Employment Tribunal supports LGPS member facing redundancy
This circular contains important information about a recent Employment Tribunal decision which could be to the benefit of certain LGPS members who might be made redundant after 31 March 2010.
What is the issue?
If a LGPS member 50 years old or over is made redundant now, they have an unqualified right to access their LGPS benefits without reduction. In addition, they could also qualify for a pension enhancement or a compensation payment, although this will very much depend on their employer’s policy. See this link for more info http://www.unison.co.uk/pensions/pages_view.asp?did=7791
With effect from the 1 April 2010, the Minimum Pension Age for everyone within the LGPS will increase to 55. (It’s already 55 for new members with effect from the 1 April 2008.) Anyone made redundant on or after this date will need to be at least 55 years of age to attain the benefits described above. If they are less than 55, their benefits would become deferred, although they could potentially apply to draw them at 55 on an early retirement basis. The employer’s consent would be necessary and the benefits would be reduced for early payment.
If made redundant after 31 March 2010 a LGPS member, if not able to access their pension earlier, may well have to wait to at least 60 years of age to be eligible to access their pension benefits and 65 if they wanted to access them without any reduction being applied. They could always transfer to a personal or stakeholder pension after 55 if they really needed their pension income, but this is very unlikely to be in their better interests.
It is unfair for an employer to potentially nominate a redundancy date which is likely to have a significant pension detriment on a member when it could be brought forward.
Can anything be done about employers who effectively declare an individual aged between 50 and 55 redundant now, but not implementing it until after 31 March 2010, in order to save money?
We believe that based on a recent Employment Tribunal ruling, such a practice might be viewed as unfair and discriminatory based on age, subject to the particular circumstances of the case. It should also be remembered that Employment Tribunal decisions do not set legal precedent.
The case in question is that of Mr X who was wrongly made redundant by Tower Hamlets at the age of 49 so the employer could escape the cost of bringing the unreduced pension into payment. This would have been the case if they had made the member redundant at 50. The same could apply to anyone who is now made redundant or dismissed on the grounds of efficiency just before the age of 50, if it could be established that there was a delay by the employer to circumvent the Regulations.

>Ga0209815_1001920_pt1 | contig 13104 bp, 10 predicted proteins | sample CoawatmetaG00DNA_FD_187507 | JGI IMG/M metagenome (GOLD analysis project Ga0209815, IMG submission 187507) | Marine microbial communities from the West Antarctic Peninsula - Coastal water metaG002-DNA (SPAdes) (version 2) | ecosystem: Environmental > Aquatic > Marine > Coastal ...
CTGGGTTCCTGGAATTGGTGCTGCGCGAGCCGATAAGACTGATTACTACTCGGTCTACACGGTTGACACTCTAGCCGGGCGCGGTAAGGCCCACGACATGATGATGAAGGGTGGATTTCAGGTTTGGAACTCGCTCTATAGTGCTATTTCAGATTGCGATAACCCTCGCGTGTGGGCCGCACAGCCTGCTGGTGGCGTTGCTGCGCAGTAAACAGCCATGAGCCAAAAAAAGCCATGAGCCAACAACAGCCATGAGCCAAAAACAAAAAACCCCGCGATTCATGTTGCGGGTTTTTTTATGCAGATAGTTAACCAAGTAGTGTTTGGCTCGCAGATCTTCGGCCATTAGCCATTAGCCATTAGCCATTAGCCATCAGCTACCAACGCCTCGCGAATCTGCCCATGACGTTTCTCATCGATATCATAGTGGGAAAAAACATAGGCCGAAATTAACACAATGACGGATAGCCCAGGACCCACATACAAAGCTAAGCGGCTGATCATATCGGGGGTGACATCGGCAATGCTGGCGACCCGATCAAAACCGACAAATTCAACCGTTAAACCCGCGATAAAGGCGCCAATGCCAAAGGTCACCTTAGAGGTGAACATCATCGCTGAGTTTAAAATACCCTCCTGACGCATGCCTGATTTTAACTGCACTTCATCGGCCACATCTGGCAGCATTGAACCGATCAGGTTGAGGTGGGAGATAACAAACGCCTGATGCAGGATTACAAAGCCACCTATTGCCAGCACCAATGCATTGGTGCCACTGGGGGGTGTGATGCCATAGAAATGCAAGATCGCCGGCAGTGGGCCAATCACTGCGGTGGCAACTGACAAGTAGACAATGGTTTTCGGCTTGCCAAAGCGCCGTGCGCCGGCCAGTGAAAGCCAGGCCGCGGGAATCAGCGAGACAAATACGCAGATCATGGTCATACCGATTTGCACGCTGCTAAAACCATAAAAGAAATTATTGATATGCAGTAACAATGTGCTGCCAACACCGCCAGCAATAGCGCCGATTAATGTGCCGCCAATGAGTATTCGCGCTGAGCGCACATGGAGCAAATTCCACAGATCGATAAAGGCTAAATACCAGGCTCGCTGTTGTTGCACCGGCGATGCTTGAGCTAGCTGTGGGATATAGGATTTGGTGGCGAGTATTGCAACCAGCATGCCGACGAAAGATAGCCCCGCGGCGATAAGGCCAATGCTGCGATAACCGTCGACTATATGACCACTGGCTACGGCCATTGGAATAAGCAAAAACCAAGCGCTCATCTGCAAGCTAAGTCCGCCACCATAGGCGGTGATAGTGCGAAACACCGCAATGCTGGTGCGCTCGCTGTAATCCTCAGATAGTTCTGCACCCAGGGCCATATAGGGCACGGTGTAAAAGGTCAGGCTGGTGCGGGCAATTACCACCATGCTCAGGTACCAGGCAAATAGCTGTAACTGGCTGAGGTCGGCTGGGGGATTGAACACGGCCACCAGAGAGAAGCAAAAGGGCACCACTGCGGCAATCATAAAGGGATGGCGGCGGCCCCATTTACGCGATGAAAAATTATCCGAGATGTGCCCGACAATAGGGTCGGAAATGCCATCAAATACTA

The same could be potentially argued if they are 50 prior to 1 April 2010 and their employer appears to be waiting for them to reach 50 prior to dismissing them on redundancy grounds. Branches should bring the specifics of the Mr X case to the attention of any employer who is threatening redundancies now for people aged 50 to 55 but not looking to implement them until on or after 1 April 2010.
What are the specifics of this Employment Tribunal Case?
Mr X was made redundant by Tower Hamlets seven months before his 50th birthday. This means that he had to wait to 65 in order to have an absolute right to draw unreduced pension benefits. If made redundant on or after 50, he could have accessed his LGPS benefits immediately, without any reduction being applied. In addition, he may also have benefited from additional pension/service being awarded or a compensation payment.
Tower Hamlets had hoped to have a 15 year period of grace before they had to pay Mr X’s pension with one manager boasting “If he goes now, we do save the pension”.
But an Employment Tribunal found the Council had acted unfairly in dismissing Mr X who had worked for Tower Hamlets for 33 years and had discriminated against him because of his age. He is subsequently in line to be awarded £1 million in compensation, which is understood to be the largest age discrimination payout ever in
Where can I view further details of this Employment Tribunal decision?
The Employment Tribunal decision can be viewed by going to http://employment.practicallaw.com/cs/Satellite?blobcol=urldata&blobheader=application%2Fpdf&blobkey=id&blobtable=MungoBlobs&blobwhere=1247483922750&ssbinary=true.
If branches believe this situation applies to any of their members please let the Pensions Unit know. Please remember though that success in such cases cannot be guaranteed and will depend on the specific tools of the case.
Alan Fox Glyn Jenkins
Pensions Officer Head of Pensions
020 7551 1514 020 7551 1519
Local Government Service Group